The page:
Google admits its Street View cars were stealing information



Google has admitted that its Street View camera cars were unintentionally snooping on private wi-fi networks and stealing URLs, emails and passwords while simultaneously photographing the nation's road network.

The internet search giant admitted the indiscretion at the end of an official blog post on Friday afternoon - showing that they are not particularly proud of the news and are quietly trying to bury it.
The breaches were discovered by a series of external regulators that had been investigating the company. The antennas on the cars had jumped from network to network five times a second, but it is now apparent that large amounts of information were collected in that time.

"It's clear from those inspections that while most of the data is fragmentary, in some instances entire emails and URLs were captured, as well as passwords," said the official Google blog. "We want to delete this data as soon as possible, and I would like to apologize again for the fact that we collected it in the first place."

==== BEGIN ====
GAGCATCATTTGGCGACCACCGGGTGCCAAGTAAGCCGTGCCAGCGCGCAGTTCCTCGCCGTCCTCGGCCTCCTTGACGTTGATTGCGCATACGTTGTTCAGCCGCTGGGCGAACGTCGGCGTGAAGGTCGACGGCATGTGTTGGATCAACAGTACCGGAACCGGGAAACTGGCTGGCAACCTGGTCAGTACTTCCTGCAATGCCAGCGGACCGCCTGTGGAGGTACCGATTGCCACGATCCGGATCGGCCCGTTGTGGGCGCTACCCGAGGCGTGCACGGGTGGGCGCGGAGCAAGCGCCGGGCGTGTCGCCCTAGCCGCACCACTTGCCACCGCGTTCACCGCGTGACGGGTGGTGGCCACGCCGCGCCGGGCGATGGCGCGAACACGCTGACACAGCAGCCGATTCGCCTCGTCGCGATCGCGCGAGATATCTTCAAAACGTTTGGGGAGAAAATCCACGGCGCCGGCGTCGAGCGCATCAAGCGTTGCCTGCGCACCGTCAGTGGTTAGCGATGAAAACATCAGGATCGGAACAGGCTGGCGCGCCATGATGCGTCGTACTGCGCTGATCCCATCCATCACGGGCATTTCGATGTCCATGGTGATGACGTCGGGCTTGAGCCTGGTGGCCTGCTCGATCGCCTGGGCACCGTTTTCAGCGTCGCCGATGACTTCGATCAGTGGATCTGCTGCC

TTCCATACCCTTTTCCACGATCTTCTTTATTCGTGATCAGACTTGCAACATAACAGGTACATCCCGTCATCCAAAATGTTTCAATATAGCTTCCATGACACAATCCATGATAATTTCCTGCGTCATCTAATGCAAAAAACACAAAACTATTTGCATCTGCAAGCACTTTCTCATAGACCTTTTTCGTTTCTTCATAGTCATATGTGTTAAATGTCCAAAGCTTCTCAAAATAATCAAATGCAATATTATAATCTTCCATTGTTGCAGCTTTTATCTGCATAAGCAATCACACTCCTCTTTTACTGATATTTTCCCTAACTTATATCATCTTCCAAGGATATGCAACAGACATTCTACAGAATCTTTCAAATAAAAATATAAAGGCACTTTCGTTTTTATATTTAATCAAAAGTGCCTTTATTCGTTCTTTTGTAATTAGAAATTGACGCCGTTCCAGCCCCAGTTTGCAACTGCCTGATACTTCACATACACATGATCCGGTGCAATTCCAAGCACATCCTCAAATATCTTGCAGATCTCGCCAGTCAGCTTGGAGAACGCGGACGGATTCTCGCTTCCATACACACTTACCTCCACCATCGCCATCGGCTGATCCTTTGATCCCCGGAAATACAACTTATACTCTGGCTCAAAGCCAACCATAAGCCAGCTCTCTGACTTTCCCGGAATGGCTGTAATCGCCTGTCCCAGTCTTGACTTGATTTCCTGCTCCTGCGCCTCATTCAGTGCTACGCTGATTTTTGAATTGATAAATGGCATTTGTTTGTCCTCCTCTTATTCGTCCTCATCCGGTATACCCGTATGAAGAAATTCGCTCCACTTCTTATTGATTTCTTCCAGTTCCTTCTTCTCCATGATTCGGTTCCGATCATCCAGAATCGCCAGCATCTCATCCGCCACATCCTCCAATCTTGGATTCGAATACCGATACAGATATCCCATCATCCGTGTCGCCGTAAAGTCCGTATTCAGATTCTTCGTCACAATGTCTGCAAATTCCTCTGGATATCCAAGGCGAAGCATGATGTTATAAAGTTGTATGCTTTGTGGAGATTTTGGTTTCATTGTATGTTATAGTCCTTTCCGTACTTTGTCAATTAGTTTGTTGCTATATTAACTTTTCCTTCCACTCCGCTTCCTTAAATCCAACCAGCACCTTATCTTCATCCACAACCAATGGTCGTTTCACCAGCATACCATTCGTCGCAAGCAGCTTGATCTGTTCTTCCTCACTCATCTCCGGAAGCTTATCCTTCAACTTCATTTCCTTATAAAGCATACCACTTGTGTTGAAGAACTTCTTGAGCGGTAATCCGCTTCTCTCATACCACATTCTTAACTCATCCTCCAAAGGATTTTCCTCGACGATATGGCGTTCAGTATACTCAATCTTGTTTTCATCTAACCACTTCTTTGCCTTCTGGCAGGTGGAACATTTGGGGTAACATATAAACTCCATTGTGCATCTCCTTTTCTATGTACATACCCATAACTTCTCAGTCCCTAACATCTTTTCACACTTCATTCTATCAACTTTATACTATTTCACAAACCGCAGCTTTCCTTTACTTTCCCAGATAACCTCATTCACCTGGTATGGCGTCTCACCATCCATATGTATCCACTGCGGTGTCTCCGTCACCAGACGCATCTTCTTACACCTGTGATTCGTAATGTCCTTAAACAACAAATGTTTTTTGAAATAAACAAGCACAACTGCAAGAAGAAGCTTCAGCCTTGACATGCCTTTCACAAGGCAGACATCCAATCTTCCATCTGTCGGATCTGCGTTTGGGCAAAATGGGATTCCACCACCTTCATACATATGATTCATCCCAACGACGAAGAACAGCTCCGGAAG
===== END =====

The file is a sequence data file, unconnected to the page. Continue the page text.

The information was only taken from networks that don't have a security password, but Google will still be sitting on a vast amount of private information.

Google's director of privacy, Alma Whitten, said: "We are profoundly sorry for having mistakenly collected payload data from unencrypted networks.

"As soon as we realised what had happened, we stopped collecting all wi-fi data from our Street View cars and immediately informed the authorities.

"This data has never been used in any Google product and was never intended to be used by Google in any way. We want to delete the data as soon as possible and will continue to work with the authorities to determine the best way forward."
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